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ARTH, JEANNE
United States
Born 25 July 1935 in St Paul, Minnesota
[Active: circa 1950-1959, then briefly in 1965 and 1971]

Growing up in the northern midwest, Jeanne began tennis by the age of six. She decided to concentrate in tennis at age 12, leaving behind football and hockey. The football experience may have helped her develop her serve, which became Jeanne's major weapon.

Jeanne Arth participated for the 1st time in the US Championships in 1950 as a junior. After that her play was limited mainly to summer events; college kept her occupied until her 1956 graduation from the College of St. Catherine with her teaching degree.

In 1957, Arth joined the international circuit while employed as a full-time high school teacher, and attained a remarkable No. 7 national ranking.

The following year, she and partner Darlene Hard captured the U.S. doubles title as an unseeded team, winning a thrilling three-set match against top-seeded Althea Gibson and Maria Bueno. Weeks later in singles Jeanne reached the SFs of the US Chmps (she lost to her doubles partner, Darlene Hard 7-5 6-2, but she had upset the 5th seeded Hopps and the 2nd seeded Head-Knode on her way). This was to prove her best singles result in a major.

She toured Europe in 1959 (the French Championships, some English tournaments including Wimbledon). Arth and Darlene Hard repeated their US Nationals victory in 1959, also taking the Wimbledon doubles crown, making them the #1 doubles team in the world for 1959.

Retiring from the circuit at the top of her game, Arth continued a distinguished 37-year career as an educator and counselor.

She probably came back to competitive tennis at least once in the 1960s, according to Ugarte's results she was a runner-up (in doubles, with Helen Perez) of the Western Indoors in 1965. After many years she returned to the Grand Slam level - in 1971 she was 36 when she lost in the first round of USO, defeated by BJ King; she also reached the QFs of mixed doubles playing with Ham Richardson, and played doubles Graciela Moran (not Gussie-as reported by the ITF site).

She returned to Wimbledon in 1989, on the 30th anniversary of her doubles title. In an interview with the International Tennis Women’s Hall of Fame, she said, “I was filled with pride. I had actually played and won on Wimbledon’s Centre Court.”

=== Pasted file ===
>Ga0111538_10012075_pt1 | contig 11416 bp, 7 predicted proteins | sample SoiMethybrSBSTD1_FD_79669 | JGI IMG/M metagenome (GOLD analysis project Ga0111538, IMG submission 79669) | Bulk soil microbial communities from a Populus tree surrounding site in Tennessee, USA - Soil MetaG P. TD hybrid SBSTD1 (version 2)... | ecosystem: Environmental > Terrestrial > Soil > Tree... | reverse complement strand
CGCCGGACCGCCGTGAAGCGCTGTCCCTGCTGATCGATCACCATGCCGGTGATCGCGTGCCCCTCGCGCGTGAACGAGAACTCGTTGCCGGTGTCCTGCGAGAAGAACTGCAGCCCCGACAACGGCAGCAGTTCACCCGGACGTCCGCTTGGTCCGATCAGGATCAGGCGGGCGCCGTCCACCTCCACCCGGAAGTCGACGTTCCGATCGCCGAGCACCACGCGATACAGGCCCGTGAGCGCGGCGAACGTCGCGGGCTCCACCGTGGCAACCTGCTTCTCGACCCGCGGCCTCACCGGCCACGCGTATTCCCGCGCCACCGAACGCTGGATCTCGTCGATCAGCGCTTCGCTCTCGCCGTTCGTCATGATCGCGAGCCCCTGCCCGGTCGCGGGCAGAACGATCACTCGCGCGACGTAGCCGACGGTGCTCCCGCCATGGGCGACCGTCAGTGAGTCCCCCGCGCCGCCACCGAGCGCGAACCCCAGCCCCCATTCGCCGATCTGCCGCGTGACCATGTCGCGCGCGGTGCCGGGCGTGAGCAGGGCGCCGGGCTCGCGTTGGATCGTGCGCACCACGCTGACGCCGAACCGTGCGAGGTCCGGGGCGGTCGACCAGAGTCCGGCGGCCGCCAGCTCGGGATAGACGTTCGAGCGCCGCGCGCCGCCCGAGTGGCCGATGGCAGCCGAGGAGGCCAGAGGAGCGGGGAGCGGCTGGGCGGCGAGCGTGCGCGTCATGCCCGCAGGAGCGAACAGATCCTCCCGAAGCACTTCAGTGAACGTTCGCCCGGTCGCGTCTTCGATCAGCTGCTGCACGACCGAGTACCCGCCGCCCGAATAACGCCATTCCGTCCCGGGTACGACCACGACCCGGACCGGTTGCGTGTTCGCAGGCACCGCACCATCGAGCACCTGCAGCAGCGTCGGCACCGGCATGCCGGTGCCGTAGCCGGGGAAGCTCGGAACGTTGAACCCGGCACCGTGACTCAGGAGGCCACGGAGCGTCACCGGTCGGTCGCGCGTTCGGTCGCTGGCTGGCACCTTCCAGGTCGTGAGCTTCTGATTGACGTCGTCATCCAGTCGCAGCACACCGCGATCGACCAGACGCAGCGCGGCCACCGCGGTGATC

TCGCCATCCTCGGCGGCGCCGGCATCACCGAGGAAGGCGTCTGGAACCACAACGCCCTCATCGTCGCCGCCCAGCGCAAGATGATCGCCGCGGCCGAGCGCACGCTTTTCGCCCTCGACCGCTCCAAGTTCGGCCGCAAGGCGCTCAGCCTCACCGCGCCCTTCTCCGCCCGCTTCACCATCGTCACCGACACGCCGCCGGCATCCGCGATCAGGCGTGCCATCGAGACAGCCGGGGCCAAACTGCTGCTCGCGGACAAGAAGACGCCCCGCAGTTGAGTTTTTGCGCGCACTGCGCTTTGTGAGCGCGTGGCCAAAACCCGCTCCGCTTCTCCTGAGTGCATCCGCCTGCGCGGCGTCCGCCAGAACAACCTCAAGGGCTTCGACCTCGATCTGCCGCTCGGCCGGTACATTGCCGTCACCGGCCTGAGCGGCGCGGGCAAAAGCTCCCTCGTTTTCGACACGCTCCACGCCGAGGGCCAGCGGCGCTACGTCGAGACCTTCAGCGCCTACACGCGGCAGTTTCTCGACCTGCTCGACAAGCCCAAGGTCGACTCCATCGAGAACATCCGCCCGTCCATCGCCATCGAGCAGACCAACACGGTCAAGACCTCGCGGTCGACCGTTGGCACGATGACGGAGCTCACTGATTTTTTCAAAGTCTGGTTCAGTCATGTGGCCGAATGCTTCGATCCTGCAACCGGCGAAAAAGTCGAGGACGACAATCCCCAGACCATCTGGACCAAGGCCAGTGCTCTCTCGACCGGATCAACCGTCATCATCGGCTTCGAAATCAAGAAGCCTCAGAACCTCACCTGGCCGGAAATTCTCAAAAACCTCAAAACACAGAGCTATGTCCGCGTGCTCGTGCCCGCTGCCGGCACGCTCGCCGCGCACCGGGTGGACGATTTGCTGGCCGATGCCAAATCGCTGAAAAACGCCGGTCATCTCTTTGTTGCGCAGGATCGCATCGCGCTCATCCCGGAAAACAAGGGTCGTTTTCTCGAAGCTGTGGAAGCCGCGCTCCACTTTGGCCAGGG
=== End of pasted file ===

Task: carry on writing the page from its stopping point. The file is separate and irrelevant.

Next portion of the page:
Arth remains best known for her 3 slams doubles victories.

ITA Hall of Fame page: http://web.wm.edu/tenniscenter/arth.html (includes phote with Darlene Hard)

St Paul Tennis Club site: Club History | St. Paul Tennis Club

Wiki entry: http://en.wikipedia.org/wiki/Jeanne_Arth


Arth at Forest Hills with its iconic Tudor style buildings in the background.
 

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ARMSTRONG, SHEILA
United Kingdom
Born 14 July 1939 in Manchester, England, UK
Died January 1979 in Nottingham
Married Brown
[Active: 1954-60]

Her fast paced game was best suited to doubles and grass.

Started tennis at age 11. Coached at first by Major Applewaithe.in 1951 won the under 18 event at Manchester Park, an event won by her mother Joan in 1925. At 15 she was chosen to represent England vs Wales-marking her entry into adult tennis.

A Manchester firm sponsored her trip to Australia in late 1955. She lost to #3 seed Beryl PenPenrose at the 1956 Aussie.

1957 saw several milestones, including her first Wimbledon (reaching the 4R), playing Wightman Cup doubles, and ending ranked #7 in GB.

She retired at the age of 21 due to a broken thumb.

Link to an image of Sheila (on left) with Shirley Bloomer on right:
http://www.tennisforum.com/attachment.php?attachmentid=62634&d=1362425250

[Thanks to Rosamund for information on this player]
 

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ANLIOT, "HELENA" (Aina Helena Gabriella Anliot)
Sweden
Born 26 September, 1956 in Falun, Sweden
Height 1.68 m (5 ft 6 in)
[Active 1974-1980]

A blonde cutie with trademark headband, she drew more attention for dating Bjorn Borg than her tennis. #1 in Sweden from 1975. That year she was RU at the Scandinavian Open and held a year end rank of #85.

On the court she often had the bad luck to draw Chris Evert in opening round of Grand slams at least 2 times.

Helena's best WTA ranking was at #36 in October of 1977. She retired at the young age of 23. She later worked as an artist.





Sources:

https://sv.wikipedia.org/wiki/Helena_Anliot
https://en.wikipedia.org/wiki/Helena_Anliot

Paintings Helena Anliot [showcasing her art]

1977 World of Tennis. page 280.
Hedges, Martin. The Concise Dictionary of Tennis. 1978. p. 14
 

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AMBLARD, SUZANNE
France
Active in the 1910s